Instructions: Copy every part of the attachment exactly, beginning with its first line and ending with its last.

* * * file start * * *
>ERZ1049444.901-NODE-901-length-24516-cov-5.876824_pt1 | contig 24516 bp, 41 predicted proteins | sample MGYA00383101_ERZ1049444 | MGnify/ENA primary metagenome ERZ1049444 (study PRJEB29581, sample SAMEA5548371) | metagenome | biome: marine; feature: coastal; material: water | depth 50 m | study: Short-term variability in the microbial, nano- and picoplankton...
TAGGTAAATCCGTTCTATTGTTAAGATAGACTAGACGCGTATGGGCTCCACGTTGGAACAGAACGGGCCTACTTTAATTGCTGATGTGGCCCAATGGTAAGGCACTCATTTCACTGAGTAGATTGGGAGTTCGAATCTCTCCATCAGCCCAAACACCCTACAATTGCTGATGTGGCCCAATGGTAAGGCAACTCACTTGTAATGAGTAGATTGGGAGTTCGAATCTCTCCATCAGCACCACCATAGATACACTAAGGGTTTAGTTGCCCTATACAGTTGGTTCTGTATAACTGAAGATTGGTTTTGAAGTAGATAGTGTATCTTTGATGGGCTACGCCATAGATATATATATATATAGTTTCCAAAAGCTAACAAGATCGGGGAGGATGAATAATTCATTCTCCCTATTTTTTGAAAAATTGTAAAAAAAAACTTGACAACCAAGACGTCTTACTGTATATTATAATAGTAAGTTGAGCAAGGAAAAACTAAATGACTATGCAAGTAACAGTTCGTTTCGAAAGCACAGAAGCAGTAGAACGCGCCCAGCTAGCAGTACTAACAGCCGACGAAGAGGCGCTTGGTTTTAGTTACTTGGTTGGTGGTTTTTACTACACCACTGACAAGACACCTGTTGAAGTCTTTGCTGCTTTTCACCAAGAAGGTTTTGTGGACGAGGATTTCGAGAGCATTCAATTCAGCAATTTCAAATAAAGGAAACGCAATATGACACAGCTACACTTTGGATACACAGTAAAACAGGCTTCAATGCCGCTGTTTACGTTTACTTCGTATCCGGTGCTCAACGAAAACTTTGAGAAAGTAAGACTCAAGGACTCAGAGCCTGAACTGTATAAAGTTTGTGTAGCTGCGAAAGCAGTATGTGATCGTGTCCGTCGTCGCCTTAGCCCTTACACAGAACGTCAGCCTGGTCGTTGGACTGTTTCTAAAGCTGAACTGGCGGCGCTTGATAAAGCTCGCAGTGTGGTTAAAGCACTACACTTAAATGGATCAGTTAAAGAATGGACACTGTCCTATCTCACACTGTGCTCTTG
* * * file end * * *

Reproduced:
>ERZ1049444.901-NODE-901-length-24516-cov-5.876824_pt1 | contig 24516 bp, 41 predicted proteins | sample MGYA00383101_ERZ1049444 | MGnify/ENA primary metagenome ERZ1049444 (study PRJEB29581, sample SAMEA5548371) | metagenome | biome: marine; feature: coastal; material: water | depth 50 m | study: Short-term variability in the microbial, nano- and picoplankton...
TAGGTAAATCCGTTCTATTGTTAAGATAGACTAGACGCGTATGGGCTCCACGTTGGAACAGAACGGGCCTACTTTAATTGCTGATGTGGCCCAATGGTAAGGCACTCATTTCACTGAGTAGATTGGGAGTTCGAATCTCTCCATCAGCCCAAACACCCTACAATTGCTGATGTGGCCCAATGGTAAGGCAACTCACTTGTAATGAGTAGATTGGGAGTTCGAATCTCTCCATCAGCACCACCATAGATACACTAAGGGTTTAGTTGCCCTATACAGTTGGTTCTGTATAACTGAAGATTGGTTTTGAAGTAGATAGTGTATCTTTGATGGGCTACGCCATAGATATATATATATATAGTTTCCAAAAGCTAACAAGATCGGGGAGGATGAATAATTCATTCTCCCTATTTTTTGAAAAATTGTAAAAAAAAACTTGACAACCAAGACGTCTTACTGTATATTATAATAGTAAGTTGAGCAAGGAAAAACTAAATGACTATGCAAGTAACAGTTCGTTTCGAAAGCACAGAAGCAGTAGAACGCGCCCAGCTAGCAGTACTAACAGCCGACGAAGAGGCGCTTGGTTTTAGTTACTTGGTTGGTGGTTTTTACTACACCACTGACAAGACACCTGTTGAAGTCTTTGCTGCTTTTCACCAAGAAGGTTTTGTGGACGAGGATTTCGAGAGCATTCAATTCAGCAATTTCAAATAAAGGAAACGCAATATGACACAGCTACACTTTGGATACACAGTAAAACAGGCTTCAATGCCGCTGTTTACGTTTACTTCGTATCCGGTGCTCAACGAAAACTTTGAGAAAGTAAGACTCAAGGACTCAGAGCCTGAACTGTATAAAGTTTGTGTAGCTGCGAAAGCAGTATGTGATCGTGTCCGTCGTCGCCTTAGCCCTTACACAGAACGTCAGCCTGGTCGTTGGACTGTTTCTAAAGCTGAACTGGCGGCGCTTGATAAAGCTCGCAGTGTGGTTAAAGCACTACACTTAAATGGATCAGTTAAAGAATGGACACTGTCCTATCTCACACTGTGCTCTTG